• To K.K.
      • Chan K.H.
      • Li I.W.
      • Tsang T.Y.
      • Tse H.
      • Chan J.F.
      • et al.
      Viral load in patients infected with pandemic H1N1 2009 influenza A virus.
      ). Nasopharyngeal and oropharyngeal swabs and stool and urine samples were obtained and maintained viral transport medium. Plasma was separated from EDTA bottles, and serum was separated from clotted blood bottles. Specimens were held between 2 °C and 8 °C and sent to the CDC. RRT-PCR tests for SARS-CoV-2 nucleic acid were performed by the local CDC; the detection reagents were from Maccura Biotechnology Co., Ltd, and Sansure Biotechnology Co., Ltd.
      The Ethics Committee of the People's Hospital of Luxian County approved this study. We obtained written consent from all the patients about clinical data, radiographic pictures, information, etc.

      3. Results

      We documented and analyzed the clinical symptoms, laboratory results, and history of five cases with verified COVID-19, as presented in Table 1. The relationship between the five cases and their general information is shown in Fig. 3.
      Table 1Summary of clinical features and laboratory results of a family cluster infected with COVID-19.
      Case 1Case 2Case 3Case 4Case 5
      RelationshipMother of Case 2Son of Case 1Father of Case 5Mother of Case 5Son of Case3 and 4
      Age (years)5028505123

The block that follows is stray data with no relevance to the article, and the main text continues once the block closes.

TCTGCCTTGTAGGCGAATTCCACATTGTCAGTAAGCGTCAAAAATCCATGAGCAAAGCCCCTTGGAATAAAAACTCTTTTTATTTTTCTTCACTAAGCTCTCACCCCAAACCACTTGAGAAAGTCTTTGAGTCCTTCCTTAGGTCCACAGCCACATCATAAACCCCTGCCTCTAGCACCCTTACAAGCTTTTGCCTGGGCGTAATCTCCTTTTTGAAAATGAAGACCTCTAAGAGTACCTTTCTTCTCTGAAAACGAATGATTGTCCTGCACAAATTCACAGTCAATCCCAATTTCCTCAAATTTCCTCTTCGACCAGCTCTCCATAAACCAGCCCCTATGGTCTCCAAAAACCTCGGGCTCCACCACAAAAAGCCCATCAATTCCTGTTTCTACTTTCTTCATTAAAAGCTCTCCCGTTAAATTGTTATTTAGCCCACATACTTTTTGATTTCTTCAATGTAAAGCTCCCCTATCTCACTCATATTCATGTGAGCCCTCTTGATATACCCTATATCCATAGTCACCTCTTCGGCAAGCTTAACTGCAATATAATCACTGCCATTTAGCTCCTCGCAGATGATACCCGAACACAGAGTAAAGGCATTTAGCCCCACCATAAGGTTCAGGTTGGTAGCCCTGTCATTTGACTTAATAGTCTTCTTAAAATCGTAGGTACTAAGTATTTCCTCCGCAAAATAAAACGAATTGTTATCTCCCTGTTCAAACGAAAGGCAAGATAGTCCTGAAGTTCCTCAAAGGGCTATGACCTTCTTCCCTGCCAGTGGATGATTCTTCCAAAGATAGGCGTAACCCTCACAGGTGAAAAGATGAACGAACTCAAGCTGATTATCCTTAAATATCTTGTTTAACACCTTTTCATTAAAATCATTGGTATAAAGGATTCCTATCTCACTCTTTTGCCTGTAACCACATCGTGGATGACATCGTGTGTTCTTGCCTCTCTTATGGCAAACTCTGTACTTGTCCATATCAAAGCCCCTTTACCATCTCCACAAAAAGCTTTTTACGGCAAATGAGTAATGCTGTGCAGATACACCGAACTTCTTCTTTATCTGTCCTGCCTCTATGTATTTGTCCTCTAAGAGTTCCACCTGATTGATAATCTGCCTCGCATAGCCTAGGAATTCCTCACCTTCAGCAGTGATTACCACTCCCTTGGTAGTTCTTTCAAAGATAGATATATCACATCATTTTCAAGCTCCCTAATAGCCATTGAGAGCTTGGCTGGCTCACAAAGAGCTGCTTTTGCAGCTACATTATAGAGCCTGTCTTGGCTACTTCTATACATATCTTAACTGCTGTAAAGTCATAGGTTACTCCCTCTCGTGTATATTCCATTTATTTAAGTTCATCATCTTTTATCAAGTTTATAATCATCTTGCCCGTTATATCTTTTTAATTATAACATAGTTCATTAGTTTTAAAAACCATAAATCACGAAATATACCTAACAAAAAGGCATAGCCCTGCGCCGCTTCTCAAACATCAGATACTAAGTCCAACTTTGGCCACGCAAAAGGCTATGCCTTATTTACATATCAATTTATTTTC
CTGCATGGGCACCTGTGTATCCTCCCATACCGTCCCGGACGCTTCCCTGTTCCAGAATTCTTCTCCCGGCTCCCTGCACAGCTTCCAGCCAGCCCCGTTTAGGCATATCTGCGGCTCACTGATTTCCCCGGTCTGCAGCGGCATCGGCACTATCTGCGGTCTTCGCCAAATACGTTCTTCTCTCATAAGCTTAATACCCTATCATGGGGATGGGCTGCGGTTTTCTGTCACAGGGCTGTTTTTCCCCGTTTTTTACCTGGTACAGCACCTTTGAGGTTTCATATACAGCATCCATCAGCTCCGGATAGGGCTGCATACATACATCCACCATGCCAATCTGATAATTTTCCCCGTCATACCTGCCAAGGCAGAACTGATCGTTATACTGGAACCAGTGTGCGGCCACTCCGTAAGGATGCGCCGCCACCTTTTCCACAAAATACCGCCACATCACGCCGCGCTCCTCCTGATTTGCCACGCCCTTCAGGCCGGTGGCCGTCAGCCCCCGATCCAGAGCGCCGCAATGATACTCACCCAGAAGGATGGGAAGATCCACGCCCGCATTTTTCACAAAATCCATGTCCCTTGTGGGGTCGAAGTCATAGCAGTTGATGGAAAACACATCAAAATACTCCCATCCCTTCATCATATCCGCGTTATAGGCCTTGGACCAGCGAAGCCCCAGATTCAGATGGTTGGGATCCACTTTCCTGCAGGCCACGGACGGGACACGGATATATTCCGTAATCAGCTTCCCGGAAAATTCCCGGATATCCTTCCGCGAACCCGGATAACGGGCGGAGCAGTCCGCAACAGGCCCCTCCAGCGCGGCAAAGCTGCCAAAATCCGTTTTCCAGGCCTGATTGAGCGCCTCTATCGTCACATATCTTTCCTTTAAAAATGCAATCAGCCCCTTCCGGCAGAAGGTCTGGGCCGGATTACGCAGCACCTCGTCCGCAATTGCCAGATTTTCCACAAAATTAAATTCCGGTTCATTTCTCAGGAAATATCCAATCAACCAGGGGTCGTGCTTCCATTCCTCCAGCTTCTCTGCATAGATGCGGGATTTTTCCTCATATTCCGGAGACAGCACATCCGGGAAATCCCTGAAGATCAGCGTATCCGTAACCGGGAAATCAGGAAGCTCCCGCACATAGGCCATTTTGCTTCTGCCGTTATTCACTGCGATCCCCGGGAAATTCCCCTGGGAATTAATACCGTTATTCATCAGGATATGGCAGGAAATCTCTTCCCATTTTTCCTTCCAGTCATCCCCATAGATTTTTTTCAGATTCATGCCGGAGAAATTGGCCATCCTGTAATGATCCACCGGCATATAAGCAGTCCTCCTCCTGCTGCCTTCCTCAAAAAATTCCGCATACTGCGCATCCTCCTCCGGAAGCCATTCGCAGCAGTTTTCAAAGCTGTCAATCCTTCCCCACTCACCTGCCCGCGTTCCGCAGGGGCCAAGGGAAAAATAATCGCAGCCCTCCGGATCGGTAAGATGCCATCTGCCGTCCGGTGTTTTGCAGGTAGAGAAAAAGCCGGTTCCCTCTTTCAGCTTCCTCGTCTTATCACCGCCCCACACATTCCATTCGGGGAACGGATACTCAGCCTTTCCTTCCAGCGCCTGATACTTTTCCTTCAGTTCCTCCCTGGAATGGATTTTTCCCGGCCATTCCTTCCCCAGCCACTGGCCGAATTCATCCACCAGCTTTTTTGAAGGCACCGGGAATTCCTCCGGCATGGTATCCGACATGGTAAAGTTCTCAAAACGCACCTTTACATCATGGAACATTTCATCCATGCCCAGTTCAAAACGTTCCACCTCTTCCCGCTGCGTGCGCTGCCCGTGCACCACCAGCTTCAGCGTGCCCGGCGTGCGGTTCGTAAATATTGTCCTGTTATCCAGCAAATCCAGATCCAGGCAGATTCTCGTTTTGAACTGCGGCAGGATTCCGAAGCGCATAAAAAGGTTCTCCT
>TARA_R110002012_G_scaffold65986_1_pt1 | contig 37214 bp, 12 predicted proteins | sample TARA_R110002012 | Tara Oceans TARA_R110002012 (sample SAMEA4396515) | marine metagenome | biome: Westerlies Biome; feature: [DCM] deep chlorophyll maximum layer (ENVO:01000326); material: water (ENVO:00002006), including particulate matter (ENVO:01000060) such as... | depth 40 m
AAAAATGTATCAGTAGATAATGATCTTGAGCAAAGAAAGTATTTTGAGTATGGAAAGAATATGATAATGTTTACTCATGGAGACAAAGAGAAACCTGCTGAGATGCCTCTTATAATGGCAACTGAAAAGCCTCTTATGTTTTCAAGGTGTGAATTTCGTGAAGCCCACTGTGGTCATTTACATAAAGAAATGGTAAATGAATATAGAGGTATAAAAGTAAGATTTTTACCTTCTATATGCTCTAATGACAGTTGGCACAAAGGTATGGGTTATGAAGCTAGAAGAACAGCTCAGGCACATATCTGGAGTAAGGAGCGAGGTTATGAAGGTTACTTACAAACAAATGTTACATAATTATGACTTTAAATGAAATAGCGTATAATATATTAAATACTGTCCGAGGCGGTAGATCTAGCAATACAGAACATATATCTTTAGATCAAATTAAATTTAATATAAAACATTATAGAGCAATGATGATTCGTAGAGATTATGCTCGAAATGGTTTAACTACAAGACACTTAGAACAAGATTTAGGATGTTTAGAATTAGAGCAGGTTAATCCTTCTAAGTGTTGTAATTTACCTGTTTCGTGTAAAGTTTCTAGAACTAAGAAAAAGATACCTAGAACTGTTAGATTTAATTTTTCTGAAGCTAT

SexFemaleMaleMaleFemaleMale
      OccupationFarmerWorkerTraderTraderTrader
      Chronic medical illnessHypertension, emphysemaNoneNoneNoneNone
      Presenting symptoms and signs
      Fever++ (hospital exposure)+ (hospital exposure)
      Cough++ (hospital exposure)+ (hospital exposure)
      Dizziness+
      Shortness of breath+
      Stuffiness
      Diarrhoea+ (hospital exposure)
      Pharyngalgia+ (hospital exposure)
      Body temperature (°C)39.136.238.2 (hospital exposure)37.038.0 (hospital exposure)
      Oximetry saturation (%)low 90% (hospital exposure)94%92%92%98%
      White blood cell count (×109 cells/L) (normal range 4.00–10.00)12.4 (↑)6.129.577.448.24
      Neutrophil count (×109 cells/L) (normal range 1.80–6.30)7.82 (↑)3.574.115.253.13
      Lymphocyte count (×109 cells/L) (normal range 1.10–3.20)0.84 (↓)1.03 (↓)1.07 (↓)1.702.46
      Haemoglobin (g/dL); (normal range 120–160)140152166 (↑)147164 (↑)
      Platelet count (×109 cells/L) (normal range 100–300)88 (↓)15618772 (↓)242